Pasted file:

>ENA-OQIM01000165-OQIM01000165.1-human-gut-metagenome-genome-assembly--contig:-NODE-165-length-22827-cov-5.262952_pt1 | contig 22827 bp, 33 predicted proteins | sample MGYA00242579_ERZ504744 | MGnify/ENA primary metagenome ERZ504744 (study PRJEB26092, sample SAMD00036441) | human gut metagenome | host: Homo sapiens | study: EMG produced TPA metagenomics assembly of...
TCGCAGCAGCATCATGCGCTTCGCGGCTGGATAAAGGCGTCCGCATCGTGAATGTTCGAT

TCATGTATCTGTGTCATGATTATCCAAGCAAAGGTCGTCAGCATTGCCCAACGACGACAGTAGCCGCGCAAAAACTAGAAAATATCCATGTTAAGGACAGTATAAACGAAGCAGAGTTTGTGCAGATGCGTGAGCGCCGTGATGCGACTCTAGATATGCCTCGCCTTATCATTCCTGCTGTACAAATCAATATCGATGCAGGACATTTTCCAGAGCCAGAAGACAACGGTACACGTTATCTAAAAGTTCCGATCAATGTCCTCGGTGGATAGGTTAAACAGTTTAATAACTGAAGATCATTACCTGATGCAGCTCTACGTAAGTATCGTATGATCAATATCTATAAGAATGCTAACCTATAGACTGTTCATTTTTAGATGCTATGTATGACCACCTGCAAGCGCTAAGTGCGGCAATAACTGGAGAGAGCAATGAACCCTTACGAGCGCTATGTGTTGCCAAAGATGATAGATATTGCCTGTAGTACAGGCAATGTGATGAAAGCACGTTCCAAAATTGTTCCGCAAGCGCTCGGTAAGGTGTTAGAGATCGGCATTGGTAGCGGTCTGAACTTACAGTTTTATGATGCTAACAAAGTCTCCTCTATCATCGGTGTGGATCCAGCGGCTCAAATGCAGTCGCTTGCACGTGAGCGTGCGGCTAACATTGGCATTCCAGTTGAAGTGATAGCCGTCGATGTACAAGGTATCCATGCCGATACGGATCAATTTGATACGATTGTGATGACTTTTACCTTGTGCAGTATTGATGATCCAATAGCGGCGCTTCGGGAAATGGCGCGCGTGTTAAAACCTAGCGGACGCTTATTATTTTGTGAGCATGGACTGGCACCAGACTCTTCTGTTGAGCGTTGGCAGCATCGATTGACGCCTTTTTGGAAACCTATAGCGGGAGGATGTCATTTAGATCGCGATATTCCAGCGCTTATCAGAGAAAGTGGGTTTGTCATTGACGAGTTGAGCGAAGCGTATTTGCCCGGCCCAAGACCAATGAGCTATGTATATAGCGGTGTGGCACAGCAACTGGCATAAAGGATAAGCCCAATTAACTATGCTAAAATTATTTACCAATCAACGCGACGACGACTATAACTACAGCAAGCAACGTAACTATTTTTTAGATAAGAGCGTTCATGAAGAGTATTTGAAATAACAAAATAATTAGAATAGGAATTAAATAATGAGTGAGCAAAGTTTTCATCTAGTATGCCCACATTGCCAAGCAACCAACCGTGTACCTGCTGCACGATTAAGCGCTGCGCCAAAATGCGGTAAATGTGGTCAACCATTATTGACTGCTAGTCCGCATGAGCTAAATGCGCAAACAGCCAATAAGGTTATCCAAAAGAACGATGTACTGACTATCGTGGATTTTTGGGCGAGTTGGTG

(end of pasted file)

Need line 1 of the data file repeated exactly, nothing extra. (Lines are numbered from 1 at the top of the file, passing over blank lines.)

>ENA-OQIM01000165-OQIM01000165.1-human-gut-metagenome-genome-assembly--contig:-NODE-165-length-22827-cov-5.262952_pt1 | contig 22827 bp, 33 predicted proteins | sample MGYA00242579_ERZ504744 | MGnify/ENA primary metagenome ERZ504744 (study PRJEB26092, sample SAMD00036441) | human gut metagenome | host: Homo sapiens | study: EMG produced TPA metagenomics assembly of...